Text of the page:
Weedkiller for Ivy and Brambles – Which is the right weedkiller to use?

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There are many different weedkillers on the market, this is because not all plants are the same. For example, annual weeds require only a contact weed killer, broadleaf perennial weeds need a systemic weed killer and tough woody weeds like ivy and brambles need a brushwood killer. Using the correct weedkiller for ivy and brambles is very important if you want to be successful in killing these invasive weeds.

Will standard weed killer kill Ivy and Brambles?

Ivy and brambles are very tough plants and the majority of weed killers will have little effect on these plants. This is because these weeds have tough impenetrable, sometimes waxy leaves which don’t allow the weed killer into the plant.

How to kill Ivy and Brambles quickly

There is a chemical called Triclopyr in brushwood killers which emulates a growth hormone found naturally in some plants. This growth hormone confuses the plant, so much so, that it doesn’t know which way to grow and promptly dies.

Any brushwood weedkiller containing Triclopyr will kill ivy and brambles, the most common being VITAX SBK Brushwood Killer.

How to kill Ivy on brickwork and fences.

Ivy has a grip like a gorilla, so before you go ripping ivy from brick walls or fences it is a good idea to reduce its hold first. If you don’t, you may run the risk of pulling the facing from the brickwork or making large holes in your fence. Try to be patient and attack the problem in three ways.

Time needed: 10 days.

How to Kill Ivy on brick walls and fences

  1. Loosen the Ivy’s grip on the surface

    Apply a brushwood killer to the leaves of the Ivy using a sprayer. Leave for 7-10 days for the plant to soak up the spray.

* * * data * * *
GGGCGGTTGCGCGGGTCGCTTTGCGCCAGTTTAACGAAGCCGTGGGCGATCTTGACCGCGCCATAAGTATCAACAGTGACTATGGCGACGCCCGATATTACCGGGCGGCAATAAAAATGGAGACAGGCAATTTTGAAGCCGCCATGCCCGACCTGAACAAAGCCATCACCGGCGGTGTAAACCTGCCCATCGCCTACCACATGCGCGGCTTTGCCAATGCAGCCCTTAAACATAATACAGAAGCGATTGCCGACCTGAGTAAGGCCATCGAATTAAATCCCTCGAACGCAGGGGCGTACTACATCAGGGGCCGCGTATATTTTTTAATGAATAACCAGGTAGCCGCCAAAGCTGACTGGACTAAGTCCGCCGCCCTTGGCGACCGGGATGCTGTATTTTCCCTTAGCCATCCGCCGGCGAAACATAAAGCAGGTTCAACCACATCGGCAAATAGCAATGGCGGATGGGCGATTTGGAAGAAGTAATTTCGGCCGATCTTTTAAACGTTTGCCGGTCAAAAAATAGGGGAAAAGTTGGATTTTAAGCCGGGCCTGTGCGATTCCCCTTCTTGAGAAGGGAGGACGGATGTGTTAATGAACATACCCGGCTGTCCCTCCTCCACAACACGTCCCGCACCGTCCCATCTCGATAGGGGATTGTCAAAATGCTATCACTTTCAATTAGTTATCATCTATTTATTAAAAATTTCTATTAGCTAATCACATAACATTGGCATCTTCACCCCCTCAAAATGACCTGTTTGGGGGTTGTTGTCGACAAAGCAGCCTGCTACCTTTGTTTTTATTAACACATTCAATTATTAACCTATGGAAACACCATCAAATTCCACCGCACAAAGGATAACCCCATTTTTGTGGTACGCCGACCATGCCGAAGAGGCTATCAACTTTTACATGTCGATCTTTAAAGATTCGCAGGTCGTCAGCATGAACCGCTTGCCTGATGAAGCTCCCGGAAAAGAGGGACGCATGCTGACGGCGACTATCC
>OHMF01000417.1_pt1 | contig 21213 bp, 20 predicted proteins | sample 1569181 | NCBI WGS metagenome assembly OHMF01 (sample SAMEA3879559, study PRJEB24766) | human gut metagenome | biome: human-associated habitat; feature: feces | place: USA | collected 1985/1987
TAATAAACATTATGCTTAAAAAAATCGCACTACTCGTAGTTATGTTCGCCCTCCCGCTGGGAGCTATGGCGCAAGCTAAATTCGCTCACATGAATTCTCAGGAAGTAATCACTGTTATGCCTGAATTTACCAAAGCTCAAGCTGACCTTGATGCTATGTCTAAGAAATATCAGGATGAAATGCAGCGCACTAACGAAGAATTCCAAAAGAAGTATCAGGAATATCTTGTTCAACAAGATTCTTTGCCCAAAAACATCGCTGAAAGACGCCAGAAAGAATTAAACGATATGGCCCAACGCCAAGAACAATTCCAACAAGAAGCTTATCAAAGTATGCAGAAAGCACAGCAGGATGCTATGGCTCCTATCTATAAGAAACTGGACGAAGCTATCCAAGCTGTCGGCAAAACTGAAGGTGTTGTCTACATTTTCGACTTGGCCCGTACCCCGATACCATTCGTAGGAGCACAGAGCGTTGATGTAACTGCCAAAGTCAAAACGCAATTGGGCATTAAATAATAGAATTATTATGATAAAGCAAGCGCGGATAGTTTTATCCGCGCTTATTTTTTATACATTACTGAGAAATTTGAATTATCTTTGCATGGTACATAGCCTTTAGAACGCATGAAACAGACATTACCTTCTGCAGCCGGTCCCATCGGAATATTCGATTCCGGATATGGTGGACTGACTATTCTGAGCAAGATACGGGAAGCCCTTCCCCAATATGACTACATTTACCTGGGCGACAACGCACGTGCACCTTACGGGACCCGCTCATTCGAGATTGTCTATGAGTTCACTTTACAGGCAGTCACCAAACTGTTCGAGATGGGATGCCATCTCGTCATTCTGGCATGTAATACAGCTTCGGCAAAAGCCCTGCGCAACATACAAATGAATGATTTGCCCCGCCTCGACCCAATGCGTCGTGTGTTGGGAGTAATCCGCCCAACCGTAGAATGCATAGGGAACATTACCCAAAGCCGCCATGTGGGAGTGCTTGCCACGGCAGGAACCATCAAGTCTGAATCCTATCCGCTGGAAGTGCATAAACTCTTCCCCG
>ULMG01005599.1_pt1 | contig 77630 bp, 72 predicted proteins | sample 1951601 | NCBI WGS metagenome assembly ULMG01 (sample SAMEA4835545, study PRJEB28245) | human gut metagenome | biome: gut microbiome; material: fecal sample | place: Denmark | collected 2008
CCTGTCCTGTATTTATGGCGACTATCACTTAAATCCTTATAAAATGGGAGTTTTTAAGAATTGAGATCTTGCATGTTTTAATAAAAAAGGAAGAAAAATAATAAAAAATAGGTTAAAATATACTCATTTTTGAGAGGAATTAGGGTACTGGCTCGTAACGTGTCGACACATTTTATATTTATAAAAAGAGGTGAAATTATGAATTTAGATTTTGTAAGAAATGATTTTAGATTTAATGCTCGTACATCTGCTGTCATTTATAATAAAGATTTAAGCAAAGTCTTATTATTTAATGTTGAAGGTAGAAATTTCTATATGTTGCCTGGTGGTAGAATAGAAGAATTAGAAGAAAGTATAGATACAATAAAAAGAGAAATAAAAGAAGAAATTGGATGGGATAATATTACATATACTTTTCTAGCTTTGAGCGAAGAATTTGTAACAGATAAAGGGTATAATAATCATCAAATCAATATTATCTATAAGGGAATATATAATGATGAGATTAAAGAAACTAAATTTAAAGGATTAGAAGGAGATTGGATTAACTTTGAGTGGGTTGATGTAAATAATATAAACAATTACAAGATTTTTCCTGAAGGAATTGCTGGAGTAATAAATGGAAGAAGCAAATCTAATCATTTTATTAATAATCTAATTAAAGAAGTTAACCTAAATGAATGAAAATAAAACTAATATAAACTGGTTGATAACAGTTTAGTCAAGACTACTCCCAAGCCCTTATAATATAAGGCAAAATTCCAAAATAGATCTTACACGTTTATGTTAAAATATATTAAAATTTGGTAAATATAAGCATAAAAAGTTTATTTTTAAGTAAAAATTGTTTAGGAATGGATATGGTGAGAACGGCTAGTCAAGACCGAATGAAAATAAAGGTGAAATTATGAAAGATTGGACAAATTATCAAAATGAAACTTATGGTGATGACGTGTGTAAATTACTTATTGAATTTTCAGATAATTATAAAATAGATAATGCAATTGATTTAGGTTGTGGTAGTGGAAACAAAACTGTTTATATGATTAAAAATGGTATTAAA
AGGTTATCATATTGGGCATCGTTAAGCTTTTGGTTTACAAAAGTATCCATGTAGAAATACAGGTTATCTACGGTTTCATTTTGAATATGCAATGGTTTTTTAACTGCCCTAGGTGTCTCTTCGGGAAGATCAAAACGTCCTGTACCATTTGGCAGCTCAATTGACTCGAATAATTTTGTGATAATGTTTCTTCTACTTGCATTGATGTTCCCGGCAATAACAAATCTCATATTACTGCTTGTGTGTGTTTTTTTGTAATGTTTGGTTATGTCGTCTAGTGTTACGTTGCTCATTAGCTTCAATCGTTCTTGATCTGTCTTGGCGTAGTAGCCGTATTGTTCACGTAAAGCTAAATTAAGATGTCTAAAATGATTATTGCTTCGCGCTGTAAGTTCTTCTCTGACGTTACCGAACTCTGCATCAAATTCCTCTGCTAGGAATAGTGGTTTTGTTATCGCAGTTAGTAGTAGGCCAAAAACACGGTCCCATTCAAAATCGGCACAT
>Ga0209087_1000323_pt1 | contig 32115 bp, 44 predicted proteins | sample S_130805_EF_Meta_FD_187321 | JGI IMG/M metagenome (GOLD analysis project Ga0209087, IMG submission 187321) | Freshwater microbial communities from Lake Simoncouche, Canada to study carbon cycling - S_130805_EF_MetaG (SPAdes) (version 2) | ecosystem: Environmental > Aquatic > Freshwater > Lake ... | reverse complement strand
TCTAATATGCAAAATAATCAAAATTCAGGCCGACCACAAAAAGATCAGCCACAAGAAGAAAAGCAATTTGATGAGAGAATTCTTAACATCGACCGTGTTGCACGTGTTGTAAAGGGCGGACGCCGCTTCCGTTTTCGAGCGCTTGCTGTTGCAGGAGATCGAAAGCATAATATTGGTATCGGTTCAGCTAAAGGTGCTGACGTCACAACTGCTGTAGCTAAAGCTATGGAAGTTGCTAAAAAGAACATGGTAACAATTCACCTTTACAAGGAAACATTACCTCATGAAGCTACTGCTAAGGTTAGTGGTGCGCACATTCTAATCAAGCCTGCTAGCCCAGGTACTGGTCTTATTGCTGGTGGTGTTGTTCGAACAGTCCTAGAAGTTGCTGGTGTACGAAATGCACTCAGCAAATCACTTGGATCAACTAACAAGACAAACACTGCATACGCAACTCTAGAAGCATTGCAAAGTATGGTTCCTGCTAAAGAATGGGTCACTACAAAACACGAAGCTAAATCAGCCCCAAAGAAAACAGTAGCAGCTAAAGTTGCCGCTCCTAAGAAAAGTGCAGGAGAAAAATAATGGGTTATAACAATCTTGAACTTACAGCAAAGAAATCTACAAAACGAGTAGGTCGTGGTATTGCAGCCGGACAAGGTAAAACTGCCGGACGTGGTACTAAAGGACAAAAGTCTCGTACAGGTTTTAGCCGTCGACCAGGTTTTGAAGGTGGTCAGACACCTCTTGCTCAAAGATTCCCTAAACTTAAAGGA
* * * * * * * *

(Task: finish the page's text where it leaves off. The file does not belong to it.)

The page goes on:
2. Remove Ivy

    Remove the Ivy by carefully prising the stems from the surface of the bricks or fence panels.

  3. Cut the stems

    Using secateurs or loppers, cut the stems of the ivy at an inch or two above ground level. Remove all the remaining growth from the area.

  4. Treat the cut stems

    Using an old paintbrush, apply the same brushwood killer to the cut stems.

  5. Replanting

    The ingredients of the brushwood killer can hang around in the soil. It is advisable not to replant the area for a period of approximately 6 weeks.

Will Glyphosate (Roundup) kill Ivy and Brambles?

Glyphosate (the main ingredient in round-up) will kill ivy and brambles. However, it will take a long time for the plant to die and need several applications. Use Glyphosate in aquatic situations but remember to always read the label supplied with the weedkiller to ensure you properly protect the environment.

Glyphosate can also be used to kill Ivy and brambles, in situations where you may need to replant an area quickly, as glyphosate is inert once it hits the soil. However, take into consideration that the weed will take longer to die and require several applications of glyphosate to kill Ivy or brambles.

Treating other weeds

Brushwood weed killers like vitax SBK can also be used to treat other tough weeds. For example, Nettles, Bindweed, Brambles, Tree saplings, docks and many other woody weeds or plants you may not want in your garden.

Brushwood weedkillers are also selective weedkillers. This means the weed killer will not kill grass, ideal if you have woody weeds next to lawns or grassy areas. Read my post on killing weeds successfully and killing weeds in lawns for more information.

Can I replant after using a brushwood weedkiller?

The ingredients of the brushwood killer can stay in the soil for a period of time. It is advisable not to replant the area for a period of approximately 6 weeks, always check the label of the chemical you are using. If you do replant too early, the plants may show signs of wilting. This is the residual weedkiller left in the soil attacking the plant. The plant is likely to survive but will struggle to grow initially until the weedkiller as degraded.